Andy Kim Hits All the Right Notes

The one thing that struck me during Andy Kim's Christmas Special, which took place at the Mod Club Theatre in Toronto on Friday, December 2nd, 2005, was the sheer diversity of the guests who took part. And not just in style, but in age as well. Is this a renaissance of sorts for Andy Kim? You bet it is. How could it not be? Especially when we consider the fact that musicians who were not even born when Kim began to write music are self-professed Andy Kim fans.

Let me begin with a refresher in the school of Andy Kim. At the tender age of 16, with nothing but desire and raw talent in his pockets, Kim left his native Montreal for New York City in the late 60s in search of stardom. Many Canadians found themselves in the same predicament as Kim, as there was no Canadian music industry to which local acts could develop their craft. In this light, Andy Kim is a true Canadian rock trailblazer.

Along with Neil Young, Joni Mitchell, The Guess Who and The Band, Andy Kim was part of a small but dynamic Canadian contingent that found fame in the United States. All have left an undeniable mark on the rock' n roll landscape. Not bad for Crazy Canucks, eh?

With 30 million records sold, countless tours in the United States and a rock anthem under his belt - 'Sugar, Sugar' was recently inducted into the Rock'n Roll Hall of Fame - Andy Kim has returned.

While Toronto and New York have welcomed him back, his native Montreal has ironically remained cool to his comeback. Far from keeping Andy Kim down, he will force people to notice him as he did when Jeff Barry discovered in him over 35 years ago.

This brings us back to the concert. In a sleek black suit that gave off the impression of an elegant Renaissance elder statesmen, Kim kicked off the evening with a rousing rendition of 'Rock me Gently' - a song that brought him a Juno Award in 1974. From that point forward, the tone and mood of the night were set. If there were any among the 550 plus people in attendance who were skeptical, he quickly made them a believer.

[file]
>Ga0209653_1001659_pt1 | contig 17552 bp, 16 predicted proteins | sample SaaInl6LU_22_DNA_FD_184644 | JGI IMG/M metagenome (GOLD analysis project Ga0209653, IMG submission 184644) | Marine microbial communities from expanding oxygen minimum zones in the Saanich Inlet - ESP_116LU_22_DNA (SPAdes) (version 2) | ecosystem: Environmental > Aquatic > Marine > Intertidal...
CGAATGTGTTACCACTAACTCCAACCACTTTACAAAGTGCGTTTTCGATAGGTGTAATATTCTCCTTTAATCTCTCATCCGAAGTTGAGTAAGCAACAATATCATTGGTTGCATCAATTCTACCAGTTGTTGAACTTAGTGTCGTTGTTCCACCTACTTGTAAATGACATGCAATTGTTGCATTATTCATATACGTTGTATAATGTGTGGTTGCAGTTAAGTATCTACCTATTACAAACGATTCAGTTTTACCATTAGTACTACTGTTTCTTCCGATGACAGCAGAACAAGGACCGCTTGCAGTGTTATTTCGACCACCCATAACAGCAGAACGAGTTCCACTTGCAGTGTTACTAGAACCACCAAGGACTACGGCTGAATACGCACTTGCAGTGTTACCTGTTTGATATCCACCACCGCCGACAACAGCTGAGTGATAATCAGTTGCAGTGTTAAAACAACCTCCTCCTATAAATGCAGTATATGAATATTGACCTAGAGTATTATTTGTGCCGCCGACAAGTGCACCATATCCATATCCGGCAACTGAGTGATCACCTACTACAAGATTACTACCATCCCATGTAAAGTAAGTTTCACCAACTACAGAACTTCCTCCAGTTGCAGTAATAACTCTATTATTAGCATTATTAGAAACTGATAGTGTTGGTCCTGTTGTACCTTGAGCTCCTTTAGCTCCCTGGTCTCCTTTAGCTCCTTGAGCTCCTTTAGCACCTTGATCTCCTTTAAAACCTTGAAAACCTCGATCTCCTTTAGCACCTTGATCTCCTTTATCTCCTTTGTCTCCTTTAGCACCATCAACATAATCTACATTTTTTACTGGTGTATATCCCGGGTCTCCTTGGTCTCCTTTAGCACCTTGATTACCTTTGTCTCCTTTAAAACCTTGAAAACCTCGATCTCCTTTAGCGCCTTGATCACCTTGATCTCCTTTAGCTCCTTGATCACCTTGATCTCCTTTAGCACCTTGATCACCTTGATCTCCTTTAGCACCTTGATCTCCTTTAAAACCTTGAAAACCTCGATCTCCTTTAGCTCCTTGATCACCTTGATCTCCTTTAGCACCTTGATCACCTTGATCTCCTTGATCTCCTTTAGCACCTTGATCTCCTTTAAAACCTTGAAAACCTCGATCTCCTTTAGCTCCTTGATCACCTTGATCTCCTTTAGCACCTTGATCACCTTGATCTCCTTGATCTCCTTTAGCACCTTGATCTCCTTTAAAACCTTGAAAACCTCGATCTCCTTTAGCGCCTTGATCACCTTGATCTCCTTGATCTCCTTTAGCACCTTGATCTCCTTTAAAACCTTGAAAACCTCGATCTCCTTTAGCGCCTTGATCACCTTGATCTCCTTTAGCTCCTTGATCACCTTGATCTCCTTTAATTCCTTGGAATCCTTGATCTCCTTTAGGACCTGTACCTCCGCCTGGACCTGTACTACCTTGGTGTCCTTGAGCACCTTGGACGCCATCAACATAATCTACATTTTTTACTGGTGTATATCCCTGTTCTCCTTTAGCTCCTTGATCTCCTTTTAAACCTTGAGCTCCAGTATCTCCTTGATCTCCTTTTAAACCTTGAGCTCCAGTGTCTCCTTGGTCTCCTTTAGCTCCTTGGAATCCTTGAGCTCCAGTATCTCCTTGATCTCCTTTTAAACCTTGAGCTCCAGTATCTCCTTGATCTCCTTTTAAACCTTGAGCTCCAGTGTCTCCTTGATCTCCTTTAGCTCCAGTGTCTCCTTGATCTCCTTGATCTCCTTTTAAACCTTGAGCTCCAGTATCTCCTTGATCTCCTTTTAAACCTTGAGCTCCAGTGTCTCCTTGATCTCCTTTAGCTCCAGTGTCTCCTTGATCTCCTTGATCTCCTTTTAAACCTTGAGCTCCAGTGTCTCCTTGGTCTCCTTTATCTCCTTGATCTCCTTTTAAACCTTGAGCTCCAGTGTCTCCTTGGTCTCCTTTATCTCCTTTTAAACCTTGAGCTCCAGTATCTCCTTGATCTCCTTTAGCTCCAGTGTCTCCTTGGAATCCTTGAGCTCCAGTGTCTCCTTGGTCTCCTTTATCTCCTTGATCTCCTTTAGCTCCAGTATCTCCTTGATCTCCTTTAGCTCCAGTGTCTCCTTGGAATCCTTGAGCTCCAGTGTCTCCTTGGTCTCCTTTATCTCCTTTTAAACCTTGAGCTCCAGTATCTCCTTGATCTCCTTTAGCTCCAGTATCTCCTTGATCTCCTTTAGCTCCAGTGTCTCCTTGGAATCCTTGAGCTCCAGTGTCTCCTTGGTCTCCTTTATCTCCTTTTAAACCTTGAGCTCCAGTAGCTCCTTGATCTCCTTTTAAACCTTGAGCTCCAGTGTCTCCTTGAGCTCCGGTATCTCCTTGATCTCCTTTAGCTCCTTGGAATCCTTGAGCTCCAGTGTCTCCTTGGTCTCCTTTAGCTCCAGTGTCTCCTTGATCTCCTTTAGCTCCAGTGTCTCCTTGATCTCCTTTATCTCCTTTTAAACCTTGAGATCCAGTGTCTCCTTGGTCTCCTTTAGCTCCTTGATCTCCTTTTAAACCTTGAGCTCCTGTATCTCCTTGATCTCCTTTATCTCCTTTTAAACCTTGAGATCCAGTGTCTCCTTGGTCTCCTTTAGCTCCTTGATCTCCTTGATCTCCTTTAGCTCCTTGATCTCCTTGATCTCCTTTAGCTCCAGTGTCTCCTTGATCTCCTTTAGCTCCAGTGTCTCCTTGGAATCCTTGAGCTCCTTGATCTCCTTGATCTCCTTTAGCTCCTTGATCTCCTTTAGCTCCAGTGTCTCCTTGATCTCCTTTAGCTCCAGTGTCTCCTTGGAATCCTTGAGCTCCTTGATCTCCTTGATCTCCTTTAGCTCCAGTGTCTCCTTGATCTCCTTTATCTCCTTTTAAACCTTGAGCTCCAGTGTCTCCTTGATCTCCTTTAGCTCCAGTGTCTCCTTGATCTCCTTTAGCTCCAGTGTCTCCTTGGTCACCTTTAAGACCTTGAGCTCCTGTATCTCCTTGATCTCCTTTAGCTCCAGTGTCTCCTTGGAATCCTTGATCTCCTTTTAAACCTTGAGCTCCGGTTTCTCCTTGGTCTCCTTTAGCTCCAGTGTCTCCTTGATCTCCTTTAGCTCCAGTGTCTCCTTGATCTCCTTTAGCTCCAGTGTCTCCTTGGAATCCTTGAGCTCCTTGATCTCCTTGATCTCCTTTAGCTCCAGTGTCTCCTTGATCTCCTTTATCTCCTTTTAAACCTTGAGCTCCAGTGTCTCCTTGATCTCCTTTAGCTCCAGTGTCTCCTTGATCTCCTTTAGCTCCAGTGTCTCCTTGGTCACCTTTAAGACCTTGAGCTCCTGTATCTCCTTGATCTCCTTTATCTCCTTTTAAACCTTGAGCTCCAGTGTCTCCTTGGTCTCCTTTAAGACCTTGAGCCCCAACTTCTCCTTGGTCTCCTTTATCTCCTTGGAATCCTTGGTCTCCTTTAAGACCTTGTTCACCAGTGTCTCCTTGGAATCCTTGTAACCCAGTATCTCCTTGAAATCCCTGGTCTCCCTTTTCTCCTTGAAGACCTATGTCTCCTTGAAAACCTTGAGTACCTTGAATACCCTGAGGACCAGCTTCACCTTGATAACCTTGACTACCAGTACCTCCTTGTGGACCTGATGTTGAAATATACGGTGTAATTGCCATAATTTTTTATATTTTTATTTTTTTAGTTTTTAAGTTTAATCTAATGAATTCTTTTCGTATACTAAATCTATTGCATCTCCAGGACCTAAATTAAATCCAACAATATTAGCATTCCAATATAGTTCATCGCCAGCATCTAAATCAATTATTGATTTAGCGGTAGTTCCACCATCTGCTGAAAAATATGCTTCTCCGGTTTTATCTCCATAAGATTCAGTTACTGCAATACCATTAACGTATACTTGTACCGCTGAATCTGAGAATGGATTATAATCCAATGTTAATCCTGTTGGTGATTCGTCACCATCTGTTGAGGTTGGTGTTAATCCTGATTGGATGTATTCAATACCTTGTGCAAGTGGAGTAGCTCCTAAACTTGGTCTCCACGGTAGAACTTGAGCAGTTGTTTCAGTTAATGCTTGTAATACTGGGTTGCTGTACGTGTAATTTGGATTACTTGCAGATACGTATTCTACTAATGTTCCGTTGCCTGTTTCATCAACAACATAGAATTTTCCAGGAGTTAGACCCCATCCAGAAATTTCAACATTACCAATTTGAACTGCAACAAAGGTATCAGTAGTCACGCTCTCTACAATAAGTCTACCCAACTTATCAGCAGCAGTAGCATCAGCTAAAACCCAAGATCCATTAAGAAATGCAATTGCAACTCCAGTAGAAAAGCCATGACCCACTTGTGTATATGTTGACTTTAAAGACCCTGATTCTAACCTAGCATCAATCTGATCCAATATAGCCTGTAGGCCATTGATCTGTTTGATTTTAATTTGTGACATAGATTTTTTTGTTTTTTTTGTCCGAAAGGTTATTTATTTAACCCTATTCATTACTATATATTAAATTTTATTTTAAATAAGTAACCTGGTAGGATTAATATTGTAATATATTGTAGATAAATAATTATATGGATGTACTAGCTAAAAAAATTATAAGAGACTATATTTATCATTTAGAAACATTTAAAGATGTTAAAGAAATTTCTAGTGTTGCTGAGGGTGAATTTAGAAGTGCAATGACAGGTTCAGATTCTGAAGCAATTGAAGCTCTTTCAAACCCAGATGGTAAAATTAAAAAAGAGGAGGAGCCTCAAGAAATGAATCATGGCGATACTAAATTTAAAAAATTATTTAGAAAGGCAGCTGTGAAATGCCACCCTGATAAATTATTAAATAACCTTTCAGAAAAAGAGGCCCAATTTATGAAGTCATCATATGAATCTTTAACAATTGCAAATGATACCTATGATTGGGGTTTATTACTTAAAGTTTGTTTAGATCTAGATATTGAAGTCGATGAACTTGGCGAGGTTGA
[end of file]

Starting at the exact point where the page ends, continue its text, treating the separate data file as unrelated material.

This set the stage for an impressive list of Canadian artists to showcase their music. The group included Esthero, Hayden Neale of Jacksoul, Shaye, The Hidden Cameras, Andy Stochansky, Danny Michel, Blair Packham and Jully Black. Fans were also treated to a special guest appearance by Ron Sexsmith, who performed 'What Ever Happened to Christmas?', alongside Kim, a song he co-wrote with Kim.

There was nothing formulaic to the evening. As musicians moved on and off the stage with a flair of what I would call slight unprepared coolness. Whatever it was, when the music started, each of them brought with them a unique element to the concert.

It was a magical night that reminded us how Canadian music continues to thrive and evolve. Indeed, some -including myself as far back as the early 90s - have suggested that there is a Canadian Invasion. After last night, it would be hard to argue with this notion. All we need to do is market our brand of music more aggressively. This, however, is another matter.

Above all, for 2 1/2 hours, many of Canada's musicians, who were barely in existence when Andy Kim began writing music, had a chance to perform with a rock legend. It had to be gratifying for Andy Kim - who influenced so many musicians - as he watched people of another generation connect to his music.

Of course, all good things must come to an end, and what better way to end the night than with 'Sugar, Sugar?' With everyone on stage performing it in a jam session, it was reminiscent of The Band's 'Last Waltz' or whenever great musicians congregate to perform a colleague's song. It was an awesome spectacle that was free of any tackiness that can dangerously make such things ghastly to watch.

As I listened, I observed a young punker pass by and look at the stage. She turned and walked away, though not before giving her opinion to no one in particular, 'This is so cool.' I thought two things to myself after hearing this. This is exactly how Tony Bennett revived his career when he connected to a crowd outside his genre. Indeed, Andy Kim had the aura of a rock'n roll crooner.

The second thing that came to mind, and probably more important in the larger scheme of things, is that Andy Kim belonged. He did not seem displaced artistically or technically with this group of outstanding musicians. This, in my mind, is the greatest accomplishment of the night. Well, that and the fact that proceeds went to charity.

'Sugar Sugar' was the perfect climax for an excellent show. Or was it? Not wanting to call it a night, the performers debated with which song they should continue? They settled on 'Rock me Gently', the song that began the whole affair.

This was, for those who pay attention to such things, symbolic of Andy Kim's career, which has come full circle as he connected with a whole new generation of musicians. If anything, he can watch with pride the vibrancy and brilliance of Canadian music he helped spawn.

1 comment:

  1. I am curious how this post also ended up on my blog Writers in the Mist, and how you show as a contributor when you are not in the member list?


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